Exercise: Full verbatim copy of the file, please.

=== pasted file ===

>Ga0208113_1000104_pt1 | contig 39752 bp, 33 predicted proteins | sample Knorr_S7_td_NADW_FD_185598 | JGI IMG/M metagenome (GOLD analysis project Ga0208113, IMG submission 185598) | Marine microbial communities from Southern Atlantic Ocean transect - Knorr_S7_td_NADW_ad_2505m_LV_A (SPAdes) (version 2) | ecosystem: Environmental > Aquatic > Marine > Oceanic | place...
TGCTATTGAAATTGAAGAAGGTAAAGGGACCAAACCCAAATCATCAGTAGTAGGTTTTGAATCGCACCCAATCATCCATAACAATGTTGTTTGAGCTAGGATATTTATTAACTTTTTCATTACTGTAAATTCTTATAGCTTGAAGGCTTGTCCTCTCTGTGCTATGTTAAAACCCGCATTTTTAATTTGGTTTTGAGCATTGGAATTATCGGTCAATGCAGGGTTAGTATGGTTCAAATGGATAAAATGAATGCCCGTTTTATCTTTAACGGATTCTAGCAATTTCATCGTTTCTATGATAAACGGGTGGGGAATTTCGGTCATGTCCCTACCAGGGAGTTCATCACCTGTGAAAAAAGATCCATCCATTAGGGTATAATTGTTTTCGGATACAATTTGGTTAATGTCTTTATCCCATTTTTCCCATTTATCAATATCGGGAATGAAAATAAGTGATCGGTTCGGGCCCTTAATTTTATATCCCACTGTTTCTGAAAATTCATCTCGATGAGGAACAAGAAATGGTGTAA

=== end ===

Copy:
>Ga0208113_1000104_pt1 | contig 39752 bp, 33 predicted proteins | sample Knorr_S7_td_NADW_FD_185598 | JGI IMG/M metagenome (GOLD analysis project Ga0208113, IMG submission 185598) | Marine microbial communities from Southern Atlantic Ocean transect - Knorr_S7_td_NADW_ad_2505m_LV_A (SPAdes) (version 2) | ecosystem: Environmental > Aquatic > Marine > Oceanic | place...
TGCTATTGAAATTGAAGAAGGTAAAGGGACCAAACCCAAATCATCAGTAGTAGGTTTTGAATCGCACCCAATCATCCATAACAATGTTGTTTGAGCTAGGATATTTATTAACTTTTTCATTACTGTAAATTCTTATAGCTTGAAGGCTTGTCCTCTCTGTGCTATGTTAAAACCCGCATTTTTAATTTGGTTTTGAGCATTGGAATTATCGGTCAATGCAGGGTTAGTATGGTTCAAATGGATAAAATGAATGCCCGTTTTATCTTTAACGGATTCTAGCAATTTCATCGTTTCTATGATAAACGGGTGGGGAATTTCGGTCATGTCCCTACCAGGGAGTTCATCACCTGTGAAAAAAGATCCATCCATTAGGGTATAATTGTTTTCGGATACAATTTGGTTAATGTCTTTATCCCATTTTTCCCATTTATCAATATCGGGAATGAAAATAAGTGATCGGTTCGGGCCCTTAATTTTATATCCCACTGTTTCTGAAAATTCATCTCGATGAGGAACAAGAAATGGTGTAA